Originally Posted by thatcoolguy_22
Bolded for truth. Marshall stays a set up guy, then he is coming into the the 7th, with 2 outs and 2 on, in a 1 run game against the heart of the order, ending the threat, and touching of the 8th for good measure. Put him in the closers roll and he is facing the 6-7-8 hitters with no one on. I'm firmly entrenched in the best reliever in the pen pitches the big situation bandwagon, and not just because its the 9th.
Cordero: Washed Up.
2012 appears to be the year he jumps the shark. Precipitous fall on all rate stats that have a chance at predicting and coming off a ridiculous season offering daily cigars and rum to Jobu, won't last.
A crazy thought that I'd like the more statistically knowledgeable to weigh in on.
Is it possible for a closer to hang on to declining rate stats for longer than a starter if he is able to a)not walk people and b)not allow home runs.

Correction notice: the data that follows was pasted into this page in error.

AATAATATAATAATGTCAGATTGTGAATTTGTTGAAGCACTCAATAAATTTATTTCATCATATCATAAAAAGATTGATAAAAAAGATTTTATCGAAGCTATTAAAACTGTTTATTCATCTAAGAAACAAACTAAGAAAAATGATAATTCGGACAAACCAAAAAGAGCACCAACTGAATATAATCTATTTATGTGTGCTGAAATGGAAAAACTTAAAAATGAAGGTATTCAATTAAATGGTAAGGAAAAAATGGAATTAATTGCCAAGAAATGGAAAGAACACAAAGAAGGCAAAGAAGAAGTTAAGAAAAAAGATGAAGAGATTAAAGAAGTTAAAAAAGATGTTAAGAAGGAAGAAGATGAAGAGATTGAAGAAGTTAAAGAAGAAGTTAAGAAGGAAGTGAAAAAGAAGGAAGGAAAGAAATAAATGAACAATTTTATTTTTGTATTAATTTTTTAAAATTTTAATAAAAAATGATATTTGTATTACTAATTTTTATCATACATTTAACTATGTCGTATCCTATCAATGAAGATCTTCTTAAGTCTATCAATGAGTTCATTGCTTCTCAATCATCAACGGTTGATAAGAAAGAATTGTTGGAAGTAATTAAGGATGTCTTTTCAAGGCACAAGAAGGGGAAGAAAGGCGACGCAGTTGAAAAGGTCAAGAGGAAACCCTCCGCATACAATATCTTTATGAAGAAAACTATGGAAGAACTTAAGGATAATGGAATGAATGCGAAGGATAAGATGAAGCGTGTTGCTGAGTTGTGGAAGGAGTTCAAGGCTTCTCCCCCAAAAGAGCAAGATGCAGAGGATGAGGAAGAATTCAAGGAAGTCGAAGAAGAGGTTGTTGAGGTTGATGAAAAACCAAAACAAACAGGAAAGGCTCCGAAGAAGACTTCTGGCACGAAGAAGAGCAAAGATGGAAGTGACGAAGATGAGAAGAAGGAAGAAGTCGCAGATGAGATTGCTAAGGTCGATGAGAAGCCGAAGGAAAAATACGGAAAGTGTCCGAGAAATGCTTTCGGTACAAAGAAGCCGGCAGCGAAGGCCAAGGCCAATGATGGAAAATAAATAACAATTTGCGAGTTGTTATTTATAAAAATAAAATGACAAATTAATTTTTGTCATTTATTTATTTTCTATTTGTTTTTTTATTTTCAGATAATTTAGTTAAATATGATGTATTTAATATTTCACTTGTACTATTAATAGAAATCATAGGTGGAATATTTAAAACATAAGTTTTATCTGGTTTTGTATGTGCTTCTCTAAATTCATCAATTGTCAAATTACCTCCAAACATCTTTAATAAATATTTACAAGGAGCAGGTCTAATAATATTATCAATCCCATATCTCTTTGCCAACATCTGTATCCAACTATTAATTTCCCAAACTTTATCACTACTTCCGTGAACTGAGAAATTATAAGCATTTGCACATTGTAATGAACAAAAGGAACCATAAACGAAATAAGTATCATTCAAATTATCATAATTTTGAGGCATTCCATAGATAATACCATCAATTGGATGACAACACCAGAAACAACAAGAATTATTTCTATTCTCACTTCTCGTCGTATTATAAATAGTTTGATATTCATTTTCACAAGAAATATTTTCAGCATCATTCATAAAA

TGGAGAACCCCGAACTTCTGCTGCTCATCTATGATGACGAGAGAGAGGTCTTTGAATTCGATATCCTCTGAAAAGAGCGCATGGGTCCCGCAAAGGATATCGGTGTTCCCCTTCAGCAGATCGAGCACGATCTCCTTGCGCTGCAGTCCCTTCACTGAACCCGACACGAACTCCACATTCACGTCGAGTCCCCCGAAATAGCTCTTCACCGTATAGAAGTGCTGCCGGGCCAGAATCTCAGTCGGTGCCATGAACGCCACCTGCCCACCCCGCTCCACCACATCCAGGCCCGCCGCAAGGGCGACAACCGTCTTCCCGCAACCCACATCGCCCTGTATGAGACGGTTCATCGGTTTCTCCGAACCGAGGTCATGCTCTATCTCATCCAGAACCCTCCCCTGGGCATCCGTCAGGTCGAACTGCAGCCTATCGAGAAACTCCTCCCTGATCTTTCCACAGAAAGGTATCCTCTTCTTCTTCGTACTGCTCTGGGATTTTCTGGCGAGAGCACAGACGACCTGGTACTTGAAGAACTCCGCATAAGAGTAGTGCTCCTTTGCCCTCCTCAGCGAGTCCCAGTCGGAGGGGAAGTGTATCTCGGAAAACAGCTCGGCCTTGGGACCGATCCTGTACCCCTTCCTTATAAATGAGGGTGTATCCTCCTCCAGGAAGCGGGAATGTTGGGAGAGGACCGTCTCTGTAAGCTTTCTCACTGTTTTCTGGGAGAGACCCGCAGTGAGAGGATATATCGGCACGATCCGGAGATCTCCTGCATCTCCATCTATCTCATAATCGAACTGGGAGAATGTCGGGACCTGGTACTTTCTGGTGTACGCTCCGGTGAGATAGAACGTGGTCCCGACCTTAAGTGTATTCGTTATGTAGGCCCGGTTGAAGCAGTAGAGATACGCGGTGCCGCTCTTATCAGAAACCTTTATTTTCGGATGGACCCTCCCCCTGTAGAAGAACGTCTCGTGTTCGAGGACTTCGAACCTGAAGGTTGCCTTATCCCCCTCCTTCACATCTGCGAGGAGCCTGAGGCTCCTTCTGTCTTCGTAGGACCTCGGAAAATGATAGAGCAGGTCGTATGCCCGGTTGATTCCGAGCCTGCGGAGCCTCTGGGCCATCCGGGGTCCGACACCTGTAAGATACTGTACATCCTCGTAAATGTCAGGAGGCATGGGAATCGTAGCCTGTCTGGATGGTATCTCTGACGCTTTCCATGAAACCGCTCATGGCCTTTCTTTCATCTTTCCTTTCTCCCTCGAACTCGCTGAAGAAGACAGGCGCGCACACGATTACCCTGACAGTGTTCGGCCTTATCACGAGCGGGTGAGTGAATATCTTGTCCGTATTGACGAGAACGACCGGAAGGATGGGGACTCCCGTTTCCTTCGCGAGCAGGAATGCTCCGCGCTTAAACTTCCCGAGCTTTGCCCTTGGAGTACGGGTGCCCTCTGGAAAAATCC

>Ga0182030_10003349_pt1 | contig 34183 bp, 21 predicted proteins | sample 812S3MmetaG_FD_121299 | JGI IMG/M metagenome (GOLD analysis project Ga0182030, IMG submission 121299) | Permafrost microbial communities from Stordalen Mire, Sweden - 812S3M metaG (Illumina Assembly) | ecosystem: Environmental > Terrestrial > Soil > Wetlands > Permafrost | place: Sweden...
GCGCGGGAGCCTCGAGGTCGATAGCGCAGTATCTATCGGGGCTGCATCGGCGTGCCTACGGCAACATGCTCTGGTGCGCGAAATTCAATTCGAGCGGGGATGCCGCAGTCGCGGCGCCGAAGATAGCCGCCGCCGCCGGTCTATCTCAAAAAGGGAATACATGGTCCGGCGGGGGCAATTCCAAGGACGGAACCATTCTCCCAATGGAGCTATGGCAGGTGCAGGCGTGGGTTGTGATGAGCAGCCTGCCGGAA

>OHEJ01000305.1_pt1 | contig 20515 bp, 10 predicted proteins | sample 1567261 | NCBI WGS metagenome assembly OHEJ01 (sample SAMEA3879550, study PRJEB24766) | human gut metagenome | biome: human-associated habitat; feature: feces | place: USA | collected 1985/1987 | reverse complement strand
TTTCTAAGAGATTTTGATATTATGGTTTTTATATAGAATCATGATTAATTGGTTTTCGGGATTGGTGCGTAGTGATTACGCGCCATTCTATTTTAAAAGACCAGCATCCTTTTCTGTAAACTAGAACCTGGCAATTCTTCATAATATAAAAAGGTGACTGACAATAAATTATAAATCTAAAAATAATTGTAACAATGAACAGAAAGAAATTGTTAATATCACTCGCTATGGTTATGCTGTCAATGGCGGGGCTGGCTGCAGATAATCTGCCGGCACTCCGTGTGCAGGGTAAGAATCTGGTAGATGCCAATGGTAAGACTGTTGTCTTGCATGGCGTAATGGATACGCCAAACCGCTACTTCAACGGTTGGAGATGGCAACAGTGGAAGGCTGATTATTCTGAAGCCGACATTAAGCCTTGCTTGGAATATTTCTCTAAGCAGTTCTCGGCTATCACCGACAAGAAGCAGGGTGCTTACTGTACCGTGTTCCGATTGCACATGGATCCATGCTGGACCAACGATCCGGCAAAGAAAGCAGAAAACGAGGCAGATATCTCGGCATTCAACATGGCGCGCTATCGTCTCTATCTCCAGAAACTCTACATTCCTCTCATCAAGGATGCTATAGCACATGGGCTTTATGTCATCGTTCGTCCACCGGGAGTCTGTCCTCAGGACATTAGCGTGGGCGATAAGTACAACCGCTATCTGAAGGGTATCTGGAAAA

The reason I ask is, because it's a small sample size, 1 inning per game, maybe 60 or 70 games per year, it seems as though even if Cordero allows more hits, that isn't something as likely to catch up to him because he has less of a window to navigate through in each game.
Because the closer almost always comes in with a clean frame, it is less important for him to strike people out, and more important that he not walk people and avoid giving up home runs. Obviously these two things are important for all pitchers.
But a high leverage reliever often comes in with inherited runners, in that case even one hit can be the difference between wins and losses. A starter obviously benefits from the same three outs per inning, but if he is prone to giving up hits, he's also prone to more of them coming as a string in a big inning.
As a closer, Cordero (or others) are able to give up a few hits in an inning without necessarily giving up a run, and if they get three outs, the slates wiped clean and they pitch another day before anyone gets to see them.